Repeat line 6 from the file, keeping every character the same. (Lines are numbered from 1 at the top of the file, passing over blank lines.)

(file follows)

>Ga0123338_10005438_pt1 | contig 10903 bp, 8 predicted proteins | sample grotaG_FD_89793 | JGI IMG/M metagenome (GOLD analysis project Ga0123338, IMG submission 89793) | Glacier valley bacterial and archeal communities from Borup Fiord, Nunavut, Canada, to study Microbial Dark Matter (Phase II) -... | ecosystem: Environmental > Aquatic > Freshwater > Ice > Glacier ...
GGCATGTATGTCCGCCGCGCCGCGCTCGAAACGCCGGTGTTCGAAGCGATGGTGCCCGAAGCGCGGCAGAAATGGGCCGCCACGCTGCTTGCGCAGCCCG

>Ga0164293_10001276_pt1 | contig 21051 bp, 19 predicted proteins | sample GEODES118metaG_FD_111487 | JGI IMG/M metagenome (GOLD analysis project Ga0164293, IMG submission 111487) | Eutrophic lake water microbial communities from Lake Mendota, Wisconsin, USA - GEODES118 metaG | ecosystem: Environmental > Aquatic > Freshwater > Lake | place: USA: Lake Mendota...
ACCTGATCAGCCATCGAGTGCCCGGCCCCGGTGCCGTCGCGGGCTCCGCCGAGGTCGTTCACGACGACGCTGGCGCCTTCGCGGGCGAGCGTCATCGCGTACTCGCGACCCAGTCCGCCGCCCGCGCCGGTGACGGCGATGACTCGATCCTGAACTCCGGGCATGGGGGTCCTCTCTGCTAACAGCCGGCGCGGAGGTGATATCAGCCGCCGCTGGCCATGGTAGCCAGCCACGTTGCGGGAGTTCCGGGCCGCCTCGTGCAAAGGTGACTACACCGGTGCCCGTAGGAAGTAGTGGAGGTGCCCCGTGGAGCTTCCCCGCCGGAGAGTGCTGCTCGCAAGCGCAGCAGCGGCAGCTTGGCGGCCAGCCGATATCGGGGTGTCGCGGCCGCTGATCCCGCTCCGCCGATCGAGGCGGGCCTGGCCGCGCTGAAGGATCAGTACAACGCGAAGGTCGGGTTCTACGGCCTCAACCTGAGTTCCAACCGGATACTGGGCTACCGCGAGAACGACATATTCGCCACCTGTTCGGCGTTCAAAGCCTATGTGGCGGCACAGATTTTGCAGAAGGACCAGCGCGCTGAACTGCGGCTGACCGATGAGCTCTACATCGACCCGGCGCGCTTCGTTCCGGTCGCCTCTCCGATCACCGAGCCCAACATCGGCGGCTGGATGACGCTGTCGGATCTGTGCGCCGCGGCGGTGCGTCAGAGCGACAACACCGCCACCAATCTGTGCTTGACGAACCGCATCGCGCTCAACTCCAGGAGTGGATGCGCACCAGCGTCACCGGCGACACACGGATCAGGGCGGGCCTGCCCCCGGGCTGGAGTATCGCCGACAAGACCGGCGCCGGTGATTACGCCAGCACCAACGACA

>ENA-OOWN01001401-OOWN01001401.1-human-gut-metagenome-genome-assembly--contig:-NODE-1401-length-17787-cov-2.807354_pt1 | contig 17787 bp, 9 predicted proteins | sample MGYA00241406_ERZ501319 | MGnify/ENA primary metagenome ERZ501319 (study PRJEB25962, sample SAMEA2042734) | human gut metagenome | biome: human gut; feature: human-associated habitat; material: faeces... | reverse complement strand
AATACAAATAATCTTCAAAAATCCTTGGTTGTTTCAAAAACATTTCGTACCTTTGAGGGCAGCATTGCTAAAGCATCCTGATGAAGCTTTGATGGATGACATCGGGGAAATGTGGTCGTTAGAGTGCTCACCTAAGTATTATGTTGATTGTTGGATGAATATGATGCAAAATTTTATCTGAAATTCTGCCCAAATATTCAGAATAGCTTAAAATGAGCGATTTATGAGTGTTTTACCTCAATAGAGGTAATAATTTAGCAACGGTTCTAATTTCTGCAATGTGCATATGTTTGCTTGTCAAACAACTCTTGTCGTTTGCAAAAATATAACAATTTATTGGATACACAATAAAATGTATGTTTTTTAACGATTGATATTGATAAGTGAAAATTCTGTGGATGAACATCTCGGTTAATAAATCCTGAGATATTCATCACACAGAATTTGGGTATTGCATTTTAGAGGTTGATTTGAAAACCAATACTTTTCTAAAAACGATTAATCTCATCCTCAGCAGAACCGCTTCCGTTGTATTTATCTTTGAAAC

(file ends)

AATACAAATAATCTTCAAAAATCCTTGGTTGTTTCAAAAACATTTCGTACCTTTGAGGGCAGCATTGCTAAAGCATCCTGATGAAGCTTTGATGGATGACATCGGGGAAATGTGGTCGTTAGAGTGCTCACCTAAGTATTATGTTGATTGTTGGATGAATATGATGCAAAATTTTATCTGAAATTCTGCCCAAATATTCAGAATAGCTTAAAATGAGCGATTTATGAGTGTTTTACCTCAATAGAGGTAATAATTTAGCAACGGTTCTAATTTCTGCAATGTGCATATGTTTGCTTGTCAAACAACTCTTGTCGTTTGCAAAAATATAACAATTTATTGGATACACAATAAAATGTATGTTTTTTAACGATTGATATTGATAAGTGAAAATTCTGTGGATGAACATCTCGGTTAATAAATCCTGAGATATTCATCACACAGAATTTGGGTATTGCATTTTAGAGGTTGATTTGAAAACCAATACTTTTCTAAAAACGATTAATCTCATCCTCAGCAGAACCGCTTCCGTTGTATTTATCTTTGAAAC